The Court next turned to whether the private offering was “fair and reasonable” to ETE, as was required for conflicted transactions under the LPA.  Quoting Brinckerhoff v. Enbridge Energy Co., Inc., 159 A.3d 242, 256–57 (Del. 2017), the Court observed that “[t]he fair and reasonable standard is something similar, if not equivalent to, entire fairness review.”  Despite the elimination of default fiduciary duties in favor of contractual obligations, the Court found that the defendants had the burden of showing that the issuance was fair and reasonable to ETE.   

Consistent with the terms of the LPA, defendants could have conclusively demonstrated that the issuance was fair and reasonable through one of four possible safe harbors.  Here, defendants relied primarily on the use of a Conflicts Committee to approve the transaction.  The Court concluded, however, that the Conflicts Committee was subject to certain fatal flaws.  In particular, the Court noted that two of the three committee members appointed by the Board were directors or employees of ETE’s general partner; accordingly, pursuant to the terms of the LPA, those individuals were ineligible to serve on the Conflicts Committee.  Despite belated attempts by ETE to reconstitute the Conflicts Committee, the Court found that the Board failed to properly do so.  After finding that the safe harbor of reliance on a Conflicts Committee was not available to the defendants, the Court also considered defendants assertion that the contractual standards for a conflicted transaction were satisfied because the terms of the issuance were “no less favorable to [ETE] than those generally being provided to … unrelated third parties.”  The Court rejected this theory, noting that due to the unique and complex nature of the security, there were no “generally” similar transactions to which to compare it. 

Having found that defendants had not reached safe harbor, the Court turned to the factual question of whether defendants met the burden of demonstrating that the issuance was objectively fair and reasonable to ETE, taking into account both fair process and fair price.  Based on the evidence, the Court found that the defendants failed to make such showing.  Critically, the Court observed that inclusion of terms eliminating downside risk by ensuring a minimum quarterly accrual represented a substantial transfer of wealth to subscribers and there was nothing in the record indicating that the directors found the new accrual term to be fair and reasonable or that the board had even considered the consequence of such term.  In light of the foregoing, the Court could not find that the private placement was fair and reasonable to ETE and the transfer of the subject securities to the ETE general partner or its affiliates constituted a breach of the LPA.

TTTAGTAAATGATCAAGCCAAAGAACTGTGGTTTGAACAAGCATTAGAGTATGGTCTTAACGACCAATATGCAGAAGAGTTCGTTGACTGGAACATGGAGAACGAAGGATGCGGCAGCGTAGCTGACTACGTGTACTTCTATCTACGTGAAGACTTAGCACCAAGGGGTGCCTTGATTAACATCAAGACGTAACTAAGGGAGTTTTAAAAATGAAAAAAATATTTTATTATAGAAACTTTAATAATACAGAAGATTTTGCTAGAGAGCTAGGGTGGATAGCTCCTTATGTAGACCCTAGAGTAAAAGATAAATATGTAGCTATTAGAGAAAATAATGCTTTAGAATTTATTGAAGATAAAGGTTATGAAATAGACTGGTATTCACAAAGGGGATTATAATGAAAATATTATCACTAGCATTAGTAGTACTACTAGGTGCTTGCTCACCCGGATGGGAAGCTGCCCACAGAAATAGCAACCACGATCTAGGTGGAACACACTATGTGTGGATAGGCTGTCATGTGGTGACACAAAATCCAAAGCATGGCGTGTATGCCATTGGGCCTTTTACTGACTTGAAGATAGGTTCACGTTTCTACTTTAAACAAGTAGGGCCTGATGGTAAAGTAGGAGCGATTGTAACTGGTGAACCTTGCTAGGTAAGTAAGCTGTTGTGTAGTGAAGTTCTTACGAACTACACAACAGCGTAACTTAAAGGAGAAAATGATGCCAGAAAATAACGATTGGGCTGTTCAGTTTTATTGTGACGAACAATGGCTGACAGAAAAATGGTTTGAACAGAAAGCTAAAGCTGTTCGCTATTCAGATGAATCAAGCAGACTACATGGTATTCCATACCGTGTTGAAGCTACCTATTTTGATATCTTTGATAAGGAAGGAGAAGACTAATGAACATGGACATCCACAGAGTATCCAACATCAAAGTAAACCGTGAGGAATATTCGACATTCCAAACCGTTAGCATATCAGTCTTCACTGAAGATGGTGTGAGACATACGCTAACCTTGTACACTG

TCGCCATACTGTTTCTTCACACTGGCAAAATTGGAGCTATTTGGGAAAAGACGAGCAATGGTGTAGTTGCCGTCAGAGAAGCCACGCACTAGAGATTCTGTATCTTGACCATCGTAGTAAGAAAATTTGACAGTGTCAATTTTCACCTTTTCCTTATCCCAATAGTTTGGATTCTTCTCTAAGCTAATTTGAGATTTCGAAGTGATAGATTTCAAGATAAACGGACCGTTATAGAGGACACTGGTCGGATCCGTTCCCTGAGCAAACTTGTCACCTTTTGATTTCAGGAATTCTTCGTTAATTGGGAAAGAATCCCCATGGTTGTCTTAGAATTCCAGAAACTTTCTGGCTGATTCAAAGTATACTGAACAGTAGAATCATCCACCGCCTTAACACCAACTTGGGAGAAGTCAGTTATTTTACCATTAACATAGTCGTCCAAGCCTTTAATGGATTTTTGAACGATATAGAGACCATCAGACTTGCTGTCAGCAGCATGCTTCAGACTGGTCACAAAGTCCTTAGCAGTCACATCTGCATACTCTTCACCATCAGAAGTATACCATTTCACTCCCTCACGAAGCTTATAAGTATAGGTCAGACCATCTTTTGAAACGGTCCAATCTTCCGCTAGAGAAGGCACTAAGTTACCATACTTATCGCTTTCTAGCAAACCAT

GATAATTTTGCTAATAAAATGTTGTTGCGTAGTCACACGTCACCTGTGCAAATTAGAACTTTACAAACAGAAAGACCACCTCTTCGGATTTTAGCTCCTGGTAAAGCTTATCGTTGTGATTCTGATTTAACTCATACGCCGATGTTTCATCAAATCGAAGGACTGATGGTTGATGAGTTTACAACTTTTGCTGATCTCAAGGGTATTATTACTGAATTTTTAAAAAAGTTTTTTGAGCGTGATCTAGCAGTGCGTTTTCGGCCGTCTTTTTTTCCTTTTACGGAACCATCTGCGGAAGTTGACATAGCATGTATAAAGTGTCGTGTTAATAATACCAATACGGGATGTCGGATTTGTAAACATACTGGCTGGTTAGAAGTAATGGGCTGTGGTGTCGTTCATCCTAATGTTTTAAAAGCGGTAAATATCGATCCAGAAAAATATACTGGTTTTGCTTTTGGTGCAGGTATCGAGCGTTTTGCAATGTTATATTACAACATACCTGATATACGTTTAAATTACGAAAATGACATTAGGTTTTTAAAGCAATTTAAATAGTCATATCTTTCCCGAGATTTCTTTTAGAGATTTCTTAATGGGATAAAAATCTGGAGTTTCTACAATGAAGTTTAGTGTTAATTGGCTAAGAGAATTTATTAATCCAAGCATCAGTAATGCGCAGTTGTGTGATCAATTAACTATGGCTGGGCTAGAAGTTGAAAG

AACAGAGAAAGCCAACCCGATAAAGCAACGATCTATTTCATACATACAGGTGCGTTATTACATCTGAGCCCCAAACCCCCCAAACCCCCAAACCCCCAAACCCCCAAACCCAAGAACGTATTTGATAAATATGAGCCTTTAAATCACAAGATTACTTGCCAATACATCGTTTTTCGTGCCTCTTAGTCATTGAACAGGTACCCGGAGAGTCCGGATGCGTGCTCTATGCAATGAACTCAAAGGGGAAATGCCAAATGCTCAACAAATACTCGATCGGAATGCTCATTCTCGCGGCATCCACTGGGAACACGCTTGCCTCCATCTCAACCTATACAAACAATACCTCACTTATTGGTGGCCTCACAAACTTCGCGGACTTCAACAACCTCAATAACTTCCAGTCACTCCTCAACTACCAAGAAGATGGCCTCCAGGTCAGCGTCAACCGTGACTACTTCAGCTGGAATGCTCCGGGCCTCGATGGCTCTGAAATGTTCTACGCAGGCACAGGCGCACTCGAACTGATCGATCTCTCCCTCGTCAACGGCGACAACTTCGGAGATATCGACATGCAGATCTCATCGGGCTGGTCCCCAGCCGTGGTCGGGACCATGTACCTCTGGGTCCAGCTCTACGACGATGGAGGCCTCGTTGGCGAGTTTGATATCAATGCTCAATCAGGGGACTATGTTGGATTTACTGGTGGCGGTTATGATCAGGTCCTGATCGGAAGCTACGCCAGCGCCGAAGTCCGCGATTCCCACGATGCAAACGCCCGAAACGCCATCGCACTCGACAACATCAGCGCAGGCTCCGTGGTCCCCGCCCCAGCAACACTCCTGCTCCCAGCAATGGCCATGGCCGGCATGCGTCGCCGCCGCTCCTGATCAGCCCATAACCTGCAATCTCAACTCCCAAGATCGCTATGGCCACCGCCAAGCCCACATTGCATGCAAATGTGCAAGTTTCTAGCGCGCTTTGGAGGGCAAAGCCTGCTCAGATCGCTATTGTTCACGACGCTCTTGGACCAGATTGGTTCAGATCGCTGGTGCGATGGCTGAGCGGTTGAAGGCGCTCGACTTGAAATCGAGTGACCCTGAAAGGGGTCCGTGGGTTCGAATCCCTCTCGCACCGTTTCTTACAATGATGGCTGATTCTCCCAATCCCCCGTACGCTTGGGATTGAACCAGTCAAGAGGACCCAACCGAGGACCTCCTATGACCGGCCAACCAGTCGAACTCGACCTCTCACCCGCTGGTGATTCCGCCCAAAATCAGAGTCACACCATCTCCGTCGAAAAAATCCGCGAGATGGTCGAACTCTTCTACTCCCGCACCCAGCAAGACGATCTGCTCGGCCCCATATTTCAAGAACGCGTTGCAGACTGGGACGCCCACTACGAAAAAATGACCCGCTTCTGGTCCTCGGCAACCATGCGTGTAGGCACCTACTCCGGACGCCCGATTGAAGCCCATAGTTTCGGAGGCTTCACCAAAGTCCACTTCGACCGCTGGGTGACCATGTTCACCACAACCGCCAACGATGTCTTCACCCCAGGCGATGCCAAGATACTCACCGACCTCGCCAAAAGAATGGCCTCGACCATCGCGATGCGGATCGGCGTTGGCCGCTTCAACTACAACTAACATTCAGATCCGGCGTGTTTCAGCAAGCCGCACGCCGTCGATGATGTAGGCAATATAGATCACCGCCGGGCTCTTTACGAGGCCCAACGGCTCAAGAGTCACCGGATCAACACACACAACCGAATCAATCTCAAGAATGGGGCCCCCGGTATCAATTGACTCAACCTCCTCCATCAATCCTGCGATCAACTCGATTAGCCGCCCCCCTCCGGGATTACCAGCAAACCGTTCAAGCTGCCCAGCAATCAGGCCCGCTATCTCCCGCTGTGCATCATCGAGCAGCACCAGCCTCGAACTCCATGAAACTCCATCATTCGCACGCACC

As a remedy for breach of the LPA, the plaintiffs—having represented to the Court that damages were unavailable—sought equitable relief.  The Court held, however, that cancellation of the securities and their accrued credits was an inappropriate remedy because it would be unfair to the unaffiliated subscribers that took the gamble on the offer.  Rescission, the Court held, “would deny [subscribers to the private offering] the benefit of their bargain.”

Critical to the Court’s analysis was the fact that the Court determined, and the plaintiffs did not demonstrably contest, that the initial terms of the public offering were fair and reasonable to ETE.  The private offering, on the other hand, included the $0.285 accrual term, which served as a downside hedge for subscribers without an apparent benefit to ETE, except in the unlikely event that distributions went up during the plan period.  As it turned out, the energy market boomed, the Williams Co. merger failed, ETE’s unit price more than doubled, and the unlikely event came to pass—the distribution rate on common units was at or above $0.285 each quarter following the issuance of securities under the private offering.  Because of these factors, subscribers to the private offering actually fared worse than they would have under the unlimited accrual of the initial terms of the public offering.  The added accrual term of the private offering, therefore, caused ETE no damages and, in fact, slightly reduced the cost of the offering to ETE.  The Court, therefore, denied the plaintiffs’ request for rescission and permanent injunctive relief.